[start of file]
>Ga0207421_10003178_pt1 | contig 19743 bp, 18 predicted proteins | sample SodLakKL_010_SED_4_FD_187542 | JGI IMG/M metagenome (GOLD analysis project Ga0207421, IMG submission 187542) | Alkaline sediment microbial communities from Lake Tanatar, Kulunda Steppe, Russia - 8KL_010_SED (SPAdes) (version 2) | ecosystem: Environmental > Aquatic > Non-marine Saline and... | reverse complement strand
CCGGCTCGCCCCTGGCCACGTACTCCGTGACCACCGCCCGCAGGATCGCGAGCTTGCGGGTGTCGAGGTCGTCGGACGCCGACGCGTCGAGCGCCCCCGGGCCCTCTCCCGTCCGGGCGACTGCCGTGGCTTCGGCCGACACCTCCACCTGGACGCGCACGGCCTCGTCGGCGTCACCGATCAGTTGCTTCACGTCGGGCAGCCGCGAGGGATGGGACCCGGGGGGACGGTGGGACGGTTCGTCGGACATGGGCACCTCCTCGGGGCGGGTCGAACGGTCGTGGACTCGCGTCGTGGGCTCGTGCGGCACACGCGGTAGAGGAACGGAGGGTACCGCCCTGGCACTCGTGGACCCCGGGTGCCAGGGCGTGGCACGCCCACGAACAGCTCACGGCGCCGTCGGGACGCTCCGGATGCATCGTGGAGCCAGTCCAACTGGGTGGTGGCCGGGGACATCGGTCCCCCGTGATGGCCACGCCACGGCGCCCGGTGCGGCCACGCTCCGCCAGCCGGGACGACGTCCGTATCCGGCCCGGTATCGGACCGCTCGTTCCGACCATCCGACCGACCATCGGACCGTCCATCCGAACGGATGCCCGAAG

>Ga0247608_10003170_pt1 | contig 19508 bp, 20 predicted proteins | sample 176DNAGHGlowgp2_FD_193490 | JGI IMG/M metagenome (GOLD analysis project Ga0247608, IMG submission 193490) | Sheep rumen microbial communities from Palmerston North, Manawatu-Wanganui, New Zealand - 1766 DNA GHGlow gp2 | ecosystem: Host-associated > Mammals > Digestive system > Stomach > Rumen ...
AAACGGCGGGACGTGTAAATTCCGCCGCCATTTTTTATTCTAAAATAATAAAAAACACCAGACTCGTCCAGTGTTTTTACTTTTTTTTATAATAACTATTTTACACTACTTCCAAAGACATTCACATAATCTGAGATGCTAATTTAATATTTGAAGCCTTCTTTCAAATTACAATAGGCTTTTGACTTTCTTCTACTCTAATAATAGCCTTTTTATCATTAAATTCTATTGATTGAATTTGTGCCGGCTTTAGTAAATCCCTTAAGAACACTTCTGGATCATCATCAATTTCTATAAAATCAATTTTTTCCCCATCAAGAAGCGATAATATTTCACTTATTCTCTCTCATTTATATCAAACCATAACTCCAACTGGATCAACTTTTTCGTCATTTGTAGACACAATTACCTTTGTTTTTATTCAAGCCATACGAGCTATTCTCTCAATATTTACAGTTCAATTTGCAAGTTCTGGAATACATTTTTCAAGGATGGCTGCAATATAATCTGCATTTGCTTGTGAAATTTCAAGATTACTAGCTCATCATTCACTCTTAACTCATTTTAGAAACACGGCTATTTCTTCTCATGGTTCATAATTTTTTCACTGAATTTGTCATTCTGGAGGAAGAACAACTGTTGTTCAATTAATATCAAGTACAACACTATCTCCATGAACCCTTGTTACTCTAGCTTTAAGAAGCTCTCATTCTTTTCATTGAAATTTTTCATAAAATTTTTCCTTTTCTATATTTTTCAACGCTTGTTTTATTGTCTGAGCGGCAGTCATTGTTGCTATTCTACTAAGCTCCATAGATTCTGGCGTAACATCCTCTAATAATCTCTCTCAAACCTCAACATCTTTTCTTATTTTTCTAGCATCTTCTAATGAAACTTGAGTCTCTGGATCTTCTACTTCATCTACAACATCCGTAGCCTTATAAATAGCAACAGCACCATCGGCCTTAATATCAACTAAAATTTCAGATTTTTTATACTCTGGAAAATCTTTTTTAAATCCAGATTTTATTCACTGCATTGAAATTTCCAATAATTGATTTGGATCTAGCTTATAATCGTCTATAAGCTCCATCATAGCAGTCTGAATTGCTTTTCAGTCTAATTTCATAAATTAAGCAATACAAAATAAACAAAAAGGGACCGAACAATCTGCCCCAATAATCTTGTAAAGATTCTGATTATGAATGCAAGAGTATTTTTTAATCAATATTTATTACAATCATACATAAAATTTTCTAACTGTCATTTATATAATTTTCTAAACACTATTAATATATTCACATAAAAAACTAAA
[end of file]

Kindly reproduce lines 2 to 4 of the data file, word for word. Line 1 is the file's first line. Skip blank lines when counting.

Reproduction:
CCGGCTCGCCCCTGGCCACGTACTCCGTGACCACCGCCCGCAGGATCGCGAGCTTGCGGGTGTCGAGGTCGTCGGACGCCGACGCGTCGAGCGCCCCCGGGCCCTCTCCCGTCCGGGCGACTGCCGTGGCTTCGGCCGACACCTCCACCTGGACGCGCACGGCCTCGTCGGCGTCACCGATCAGTTGCTTCACGTCGGGCAGCCGCGAGGGATGGGACCCGGGGGGACGGTGGGACGGTTCGTCGGACATGGGCACCTCCTCGGGGCGGGTCGAACGGTCGTGGACTCGCGTCGTGGGCTCGTGCGGCACACGCGGTAGAGGAACGGAGGGTACCGCCCTGGCACTCGTGGACCCCGGGTGCCAGGGCGTGGCACGCCCACGAACAGCTCACGGCGCCGTCGGGACGCTCCGGATGCATCGTGGAGCCAGTCCAACTGGGTGGTGGCCGGGGACATCGGTCCCCCGTGATGGCCACGCCACGGCGCCCGGTGCGGCCACGCTCCGCCAGCCGGGACGACGTCCGTATCCGGCCCGGTATCGGACCGCTCGTTCCGACCATCCGACCGACCATCGGACCGTCCATCCGAACGGATGCCCGAAG

>Ga0247608_10003170_pt1 | contig 19508 bp, 20 predicted proteins | sample 176DNAGHGlowgp2_FD_193490 | JGI IMG/M metagenome (GOLD analysis project Ga0247608, IMG submission 193490) | Sheep rumen microbial communities from Palmerston North, Manawatu-Wanganui, New Zealand - 1766 DNA GHGlow gp2 | ecosystem: Host-associated > Mammals > Digestive system > Stomach > Rumen ...
AAACGGCGGGACGTGTAAATTCCGCCGCCATTTTTTATTCTAAAATAATAAAAAACACCAGACTCGTCCAGTGTTTTTACTTTTTTTTATAATAACTATTTTACACTACTTCCAAAGACATTCACATAATCTGAGATGCTAATTTAATATTTGAAGCCTTCTTTCAAATTACAATAGGCTTTTGACTTTCTTCTACTCTAATAATAGCCTTTTTATCATTAAATTCTATTGATTGAATTTGTGCCGGCTTTAGTAAATCCCTTAAGAACACTTCTGGATCATCATCAATTTCTATAAAATCAATTTTTTCCCCATCAAGAAGCGATAATATTTCACTTATTCTCTCTCATTTATATCAAACCATAACTCCAACTGGATCAACTTTTTCGTCATTTGTAGACACAATTACCTTTGTTTTTATTCAAGCCATACGAGCTATTCTCTCAATATTTACAGTTCAATTTGCAAGTTCTGGAATACATTTTTCAAGGATGGCTGCAATATAATCTGCATTTGCTTGTGAAATTTCAAGATTACTAGCTCATCATTCACTCTTAACTCATTTTAGAAACACGGCTATTTCTTCTCATGGTTCATAATTTTTTCACTGAATTTGTCATTCTGGAGGAAGAACAACTGTTGTTCAATTAATATCAAGTACAACACTATCTCCATGAACCCTTGTTACTCTAGCTTTAAGAAGCTCTCATTCTTTTCATTGAAATTTTTCATAAAATTTTTCCTTTTCTATATTTTTCAACGCTTGTTTTATTGTCTGAGCGGCAGTCATTGTTGCTATTCTACTAAGCTCCATAGATTCTGGCGTAACATCCTCTAATAATCTCTCTCAAACCTCAACATCTTTTCTTATTTTTCTAGCATCTTCTAATGAAACTTGAGTCTCTGGATCTTCTACTTCATCTACAACATCCGTAGCCTTATAAATAGCAACAGCACCATCGGCCTTAATATCAACTAAAATTTCAGATTTTTTATACTCTGGAAAATCTTTTTTAAATCCAGATTTTATTCACTGCATTGAAATTTCCAATAATTGATTTGGATCTAGCTTATAATCGTCTATAAGCTCCATCATAGCAGTCTGAATTGCTTTTCAGTCTAATTTCATAAATTAAGCAATACAAAATAAACAAAAAGGGACCGAACAATCTGCCCCAATAATCTTGTAAAGATTCTGATTATGAATGCAAGAGTATTTTTTAATCAATATTTATTACAATCATACATAAAATTTTCTAACTGTCATTTATATAATTTTCTAAACACTATTAATATATTCACATAAAAAACTAAA